Sept 7th ‘Day of Rage’: Immediate medical treatment for Mumia & 6,000 prisoners

The Campaign To Bring Mumia Home

Tues Sept 6, 2016

Pam Africa, 267-760-7344
Bob Boyle, 212-431-0229



Wednesday, September 7, 2016

DAY OF RAGE: Press Conference and Demo at Health Department Demand Immediate DOC Treatment of Mumia Abu-Jamal and 6,000 prisoners with Chronic and Active Hep C and Abu-Jamal’s Immediate Release

Philadelphia, PA – Concerned residents, activists, attorneys, health specialists, and elected state officials will hold a press conference on Wednesday, September 7th, outside of the Pennsylvania Department of Health at 1400 Lombard Street, followed by a march to the Governor’s office at 200 Broad Street and the DA’s office at 3 South Penn Square.

According to Pam Africa, “We are demanding that the DOC immediately administer the Hep C cure to Mumia Abu-Jamal and the other 6,000 prisoners in Pennsylvania who are suffering with active and chronic Hep C.” She continues, “What we see here is another attempt to kill Mumia, an innocent man, by others means. We are also demanding his immediate release.”

The activists are emboldened by a recent and rare court ruling on prisoners’ health conditions by US District Court Judge Robert D. Mariani that declared unconstitutional PA’s Hep C protocol for treating prisoners with the deadly liver disease. Filed last week, the decision denied—on a technicality—Abu-Jamal’s request that the court order the DOC to treat him with the Hep C cure.

However, Judge Mariani’s decision illuminated the medieval health practices of the DOC’s “Hepatitis C Treatment Protocol.” The judge found that the DOC Protocol “deliberately delays” administering the known and standard Hep C cure to prisoners, until the prisoner experiences bleeding of the throat, among other deadly symptoms.

Abu-Jamal’s attorney Bob Boyle observed that, “the ruling has implications not just for prisoners, but for all PA residents with Hep C who haven’t secured treatment for this life-threating and growing epidemic.” He continues, “This decision will advance issues of public health because it cites precedent, which establishes that Medicaid must treat Hep C patients with the cure. Judge Mariani extends to prisoners this basic right to health care when he concludes that ‘the standard of care for individuals with chronic Hepatitis C is no different within the prison walls than in the community.’”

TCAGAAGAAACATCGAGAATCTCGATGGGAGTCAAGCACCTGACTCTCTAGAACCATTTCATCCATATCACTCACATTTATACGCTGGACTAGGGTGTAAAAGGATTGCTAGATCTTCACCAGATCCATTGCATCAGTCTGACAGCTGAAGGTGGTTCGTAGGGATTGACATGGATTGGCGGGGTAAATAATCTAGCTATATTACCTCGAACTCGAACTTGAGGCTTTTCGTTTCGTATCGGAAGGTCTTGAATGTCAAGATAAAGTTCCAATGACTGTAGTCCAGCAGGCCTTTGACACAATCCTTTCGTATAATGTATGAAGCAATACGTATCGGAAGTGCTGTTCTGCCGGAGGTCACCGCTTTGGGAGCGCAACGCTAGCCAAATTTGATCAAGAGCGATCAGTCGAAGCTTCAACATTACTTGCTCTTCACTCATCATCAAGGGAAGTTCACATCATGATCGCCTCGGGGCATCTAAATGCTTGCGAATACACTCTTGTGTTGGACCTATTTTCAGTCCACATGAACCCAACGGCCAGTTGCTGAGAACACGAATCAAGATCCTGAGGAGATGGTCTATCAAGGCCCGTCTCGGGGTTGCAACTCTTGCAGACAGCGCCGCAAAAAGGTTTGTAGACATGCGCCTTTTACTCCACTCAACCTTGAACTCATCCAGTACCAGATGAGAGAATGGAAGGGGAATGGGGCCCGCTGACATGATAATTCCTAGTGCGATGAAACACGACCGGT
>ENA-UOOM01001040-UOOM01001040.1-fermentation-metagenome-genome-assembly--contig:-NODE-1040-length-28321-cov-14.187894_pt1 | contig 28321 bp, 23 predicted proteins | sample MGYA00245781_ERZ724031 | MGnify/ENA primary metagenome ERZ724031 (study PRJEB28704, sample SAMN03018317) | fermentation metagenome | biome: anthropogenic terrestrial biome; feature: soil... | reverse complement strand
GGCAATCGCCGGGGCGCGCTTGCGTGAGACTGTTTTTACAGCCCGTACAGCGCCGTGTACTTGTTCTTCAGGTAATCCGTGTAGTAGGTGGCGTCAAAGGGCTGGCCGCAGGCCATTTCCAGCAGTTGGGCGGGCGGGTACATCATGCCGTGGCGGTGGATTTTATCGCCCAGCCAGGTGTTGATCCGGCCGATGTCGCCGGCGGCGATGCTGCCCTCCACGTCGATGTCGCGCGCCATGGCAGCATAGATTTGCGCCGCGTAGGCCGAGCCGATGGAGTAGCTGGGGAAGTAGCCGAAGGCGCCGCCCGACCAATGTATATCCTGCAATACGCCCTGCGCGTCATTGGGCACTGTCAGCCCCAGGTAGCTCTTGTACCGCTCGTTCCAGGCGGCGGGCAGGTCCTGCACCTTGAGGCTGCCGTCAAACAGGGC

Judge Mariani went further, citing 8th Amendment violations in DOC practices. His ruling lambasted the DOC protocol for its“deliberate indifference to the known risks which follow from untreated chronic hepatitis C” and for delaying care “until the inmate faces the imminent prospect of “catastrophic” rupture and bleeding out of the esophageal vessels. Additionally, by denying treatment until inmates have ‘advanced disease’…the interim protocol prolongs the suffering of those who have been diagnosed with chronic Hepatitis C and allows the progression of the disease to accelerate so that it presents a greater threat of cirrhosis, hepatocellular carcinoma, and death of the inmate with such disease.”

In August 2016, Abu-Jamal’s attorneys filed a motion challenging the constitutionality of his conviction, citing precedent set by the important Supreme Court decision in Williams v. Pennsylvania. Abu-Jamal’s attorney and Professor of Law at Widener University, Judith Ritter, explains that, “The high court ruled in Williams that it is unconstitutional and a violation of due process for a judge who was formerly a prosecutor and who played an active role in the prosecution of the defendant to be part of the panel of judges that determines the defendant’s appeal. Abu-Jamal’s right to an impartial tribunal free of judicial bias was violated by PA Supreme Court Justice Ronald Castille. Chief Justice Castille refused to recuse himself during one of Abu-Jamal’s most important appeals to his court in 1998, even though he had been a senior assistant District Attorney during Abu-Jamal’s 1982 trial and Philadelphia DA during the time of Abu-Jamal’s direct appeal.”